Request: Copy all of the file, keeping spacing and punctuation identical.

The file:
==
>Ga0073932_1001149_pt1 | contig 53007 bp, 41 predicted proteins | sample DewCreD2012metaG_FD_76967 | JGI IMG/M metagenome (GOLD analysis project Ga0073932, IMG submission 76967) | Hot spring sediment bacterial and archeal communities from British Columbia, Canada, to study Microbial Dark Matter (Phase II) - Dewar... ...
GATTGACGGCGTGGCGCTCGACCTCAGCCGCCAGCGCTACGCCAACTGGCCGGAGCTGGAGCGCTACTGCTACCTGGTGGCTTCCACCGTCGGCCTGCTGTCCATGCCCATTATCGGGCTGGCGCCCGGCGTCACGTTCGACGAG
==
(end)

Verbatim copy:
>Ga0073932_1001149_pt1 | contig 53007 bp, 41 predicted proteins | sample DewCreD2012metaG_FD_76967 | JGI IMG/M metagenome (GOLD analysis project Ga0073932, IMG submission 76967) | Hot spring sediment bacterial and archeal communities from British Columbia, Canada, to study Microbial Dark Matter (Phase II) - Dewar... ...
GATTGACGGCGTGGCGCTCGACCTCAGCCGCCAGCGCTACGCCAACTGGCCGGAGCTGGAGCGCTACTGCTACCTGGTGGCTTCCACCGTCGGCCTGCTGTCCATGCCCATTATCGGGCTGGCGCCCGGCGTCACGTTCGACGAG